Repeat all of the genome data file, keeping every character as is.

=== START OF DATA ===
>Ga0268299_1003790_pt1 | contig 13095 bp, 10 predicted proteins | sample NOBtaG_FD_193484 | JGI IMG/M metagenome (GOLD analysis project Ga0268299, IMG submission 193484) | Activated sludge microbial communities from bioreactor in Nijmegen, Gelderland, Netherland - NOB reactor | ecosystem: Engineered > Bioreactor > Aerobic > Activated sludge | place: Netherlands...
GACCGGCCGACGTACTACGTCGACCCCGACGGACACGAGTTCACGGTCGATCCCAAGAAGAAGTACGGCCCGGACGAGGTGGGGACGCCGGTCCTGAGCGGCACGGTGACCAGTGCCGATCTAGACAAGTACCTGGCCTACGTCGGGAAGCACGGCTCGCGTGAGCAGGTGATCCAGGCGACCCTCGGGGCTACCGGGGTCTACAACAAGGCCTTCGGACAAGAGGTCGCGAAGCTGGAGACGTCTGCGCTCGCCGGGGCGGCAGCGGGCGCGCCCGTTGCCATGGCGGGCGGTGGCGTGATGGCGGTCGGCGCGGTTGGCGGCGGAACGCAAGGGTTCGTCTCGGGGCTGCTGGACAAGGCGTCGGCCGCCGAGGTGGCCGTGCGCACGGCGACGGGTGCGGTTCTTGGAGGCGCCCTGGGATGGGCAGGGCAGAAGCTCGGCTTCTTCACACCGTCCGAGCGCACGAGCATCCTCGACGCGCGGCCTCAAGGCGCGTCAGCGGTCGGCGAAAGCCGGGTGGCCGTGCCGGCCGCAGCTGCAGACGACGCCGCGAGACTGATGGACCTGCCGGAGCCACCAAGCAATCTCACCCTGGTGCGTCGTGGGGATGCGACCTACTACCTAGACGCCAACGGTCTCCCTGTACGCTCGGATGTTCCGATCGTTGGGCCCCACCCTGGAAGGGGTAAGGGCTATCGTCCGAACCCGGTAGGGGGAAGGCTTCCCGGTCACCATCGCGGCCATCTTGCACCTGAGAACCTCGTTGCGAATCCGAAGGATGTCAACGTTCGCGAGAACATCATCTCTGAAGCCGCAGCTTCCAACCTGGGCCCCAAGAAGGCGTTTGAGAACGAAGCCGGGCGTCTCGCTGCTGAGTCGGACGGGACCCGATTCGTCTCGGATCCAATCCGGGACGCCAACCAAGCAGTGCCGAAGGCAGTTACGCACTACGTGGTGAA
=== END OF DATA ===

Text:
>Ga0268299_1003790_pt1 | contig 13095 bp, 10 predicted proteins | sample NOBtaG_FD_193484 | JGI IMG/M metagenome (GOLD analysis project Ga0268299, IMG submission 193484) | Activated sludge microbial communities from bioreactor in Nijmegen, Gelderland, Netherland - NOB reactor | ecosystem: Engineered > Bioreactor > Aerobic > Activated sludge | place: Netherlands...
GACCGGCCGACGTACTACGTCGACCCCGACGGACACGAGTTCACGGTCGATCCCAAGAAGAAGTACGGCCCGGACGAGGTGGGGACGCCGGTCCTGAGCGGCACGGTGACCAGTGCCGATCTAGACAAGTACCTGGCCTACGTCGGGAAGCACGGCTCGCGTGAGCAGGTGATCCAGGCGACCCTCGGGGCTACCGGGGTCTACAACAAGGCCTTCGGACAAGAGGTCGCGAAGCTGGAGACGTCTGCGCTCGCCGGGGCGGCAGCGGGCGCGCCCGTTGCCATGGCGGGCGGTGGCGTGATGGCGGTCGGCGCGGTTGGCGGCGGAACGCAAGGGTTCGTCTCGGGGCTGCTGGACAAGGCGTCGGCCGCCGAGGTGGCCGTGCGCACGGCGACGGGTGCGGTTCTTGGAGGCGCCCTGGGATGGGCAGGGCAGAAGCTCGGCTTCTTCACACCGTCCGAGCGCACGAGCATCCTCGACGCGCGGCCTCAAGGCGCGTCAGCGGTCGGCGAAAGCCGGGTGGCCGTGCCGGCCGCAGCTGCAGACGACGCCGCGAGACTGATGGACCTGCCGGAGCCACCAAGCAATCTCACCCTGGTGCGTCGTGGGGATGCGACCTACTACCTAGACGCCAACGGTCTCCCTGTACGCTCGGATGTTCCGATCGTTGGGCCCCACCCTGGAAGGGGTAAGGGCTATCGTCCGAACCCGGTAGGGGGAAGGCTTCCCGGTCACCATCGCGGCCATCTTGCACCTGAGAACCTCGTTGCGAATCCGAAGGATGTCAACGTTCGCGAGAACATCATCTCTGAAGCCGCAGCTTCCAACCTGGGCCCCAAGAAGGCGTTTGAGAACGAAGCCGGGCGTCTCGCTGCTGAGTCGGACGGGACCCGATTCGTCTCGGATCCAATCCGGGACGCCAACCAAGCAGTGCCGAAGGCAGTTACGCACTACGTGGTGAA